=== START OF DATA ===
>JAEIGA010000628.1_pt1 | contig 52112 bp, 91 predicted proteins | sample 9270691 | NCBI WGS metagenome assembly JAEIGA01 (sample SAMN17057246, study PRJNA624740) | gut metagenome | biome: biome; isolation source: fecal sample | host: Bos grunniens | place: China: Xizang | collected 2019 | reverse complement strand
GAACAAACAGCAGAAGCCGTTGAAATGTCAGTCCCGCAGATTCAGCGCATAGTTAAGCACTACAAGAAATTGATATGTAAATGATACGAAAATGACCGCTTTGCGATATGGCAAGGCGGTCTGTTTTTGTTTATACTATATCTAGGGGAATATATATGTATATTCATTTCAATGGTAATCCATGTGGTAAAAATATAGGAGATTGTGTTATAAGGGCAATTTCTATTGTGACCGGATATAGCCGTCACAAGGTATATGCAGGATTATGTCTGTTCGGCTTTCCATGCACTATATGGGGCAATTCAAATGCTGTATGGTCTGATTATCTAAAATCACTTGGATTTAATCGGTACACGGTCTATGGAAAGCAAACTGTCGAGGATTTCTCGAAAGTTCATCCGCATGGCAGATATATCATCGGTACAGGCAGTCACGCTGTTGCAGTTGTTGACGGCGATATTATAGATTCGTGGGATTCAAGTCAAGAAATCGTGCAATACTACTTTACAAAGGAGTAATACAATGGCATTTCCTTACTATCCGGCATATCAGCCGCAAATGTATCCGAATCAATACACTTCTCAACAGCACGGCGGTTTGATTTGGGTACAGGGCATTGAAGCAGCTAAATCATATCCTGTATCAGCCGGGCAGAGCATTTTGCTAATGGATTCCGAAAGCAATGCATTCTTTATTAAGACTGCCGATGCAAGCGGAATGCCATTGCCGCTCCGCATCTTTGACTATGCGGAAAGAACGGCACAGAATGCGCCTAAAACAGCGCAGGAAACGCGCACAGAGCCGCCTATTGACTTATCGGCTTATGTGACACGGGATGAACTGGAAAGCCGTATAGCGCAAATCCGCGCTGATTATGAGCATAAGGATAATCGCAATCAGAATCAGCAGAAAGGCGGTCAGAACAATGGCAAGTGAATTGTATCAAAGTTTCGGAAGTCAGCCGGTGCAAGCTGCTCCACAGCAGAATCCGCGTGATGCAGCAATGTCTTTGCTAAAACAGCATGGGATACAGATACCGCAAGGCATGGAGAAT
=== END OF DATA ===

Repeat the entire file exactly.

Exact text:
>JAEIGA010000628.1_pt1 | contig 52112 bp, 91 predicted proteins | sample 9270691 | NCBI WGS metagenome assembly JAEIGA01 (sample SAMN17057246, study PRJNA624740) | gut metagenome | biome: biome; isolation source: fecal sample | host: Bos grunniens | place: China: Xizang | collected 2019 | reverse complement strand
GAACAAACAGCAGAAGCCGTTGAAATGTCAGTCCCGCAGATTCAGCGCATAGTTAAGCACTACAAGAAATTGATATGTAAATGATACGAAAATGACCGCTTTGCGATATGGCAAGGCGGTCTGTTTTTGTTTATACTATATCTAGGGGAATATATATGTATATTCATTTCAATGGTAATCCATGTGGTAAAAATATAGGAGATTGTGTTATAAGGGCAATTTCTATTGTGACCGGATATAGCCGTCACAAGGTATATGCAGGATTATGTCTGTTCGGCTTTCCATGCACTATATGGGGCAATTCAAATGCTGTATGGTCTGATTATCTAAAATCACTTGGATTTAATCGGTACACGGTCTATGGAAAGCAAACTGTCGAGGATTTCTCGAAAGTTCATCCGCATGGCAGATATATCATCGGTACAGGCAGTCACGCTGTTGCAGTTGTTGACGGCGATATTATAGATTCGTGGGATTCAAGTCAAGAAATCGTGCAATACTACTTTACAAAGGAGTAATACAATGGCATTTCCTTACTATCCGGCATATCAGCCGCAAATGTATCCGAATCAATACACTTCTCAACAGCACGGCGGTTTGATTTGGGTACAGGGCATTGAAGCAGCTAAATCATATCCTGTATCAGCCGGGCAGAGCATTTTGCTAATGGATTCCGAAAGCAATGCATTCTTTATTAAGACTGCCGATGCAAGCGGAATGCCATTGCCGCTCCGCATCTTTGACTATGCGGAAAGAACGGCACAGAATGCGCCTAAAACAGCGCAGGAAACGCGCACAGAGCCGCCTATTGACTTATCGGCTTATGTGACACGGGATGAACTGGAAAGCCGTATAGCGCAAATCCGCGCTGATTATGAGCATAAGGATAATCGCAATCAGAATCAGCAGAAAGGCGGTCAGAACAATGGCAAGTGAATTGTATCAAAGTTTCGGAAGTCAGCCGGTGCAAGCTGCTCCACAGCAGAATCCGCGTGATGCAGCAATGTCTTTGCTAAAACAGCATGGGATACAGATACCGCAAGGCATGGAGAAT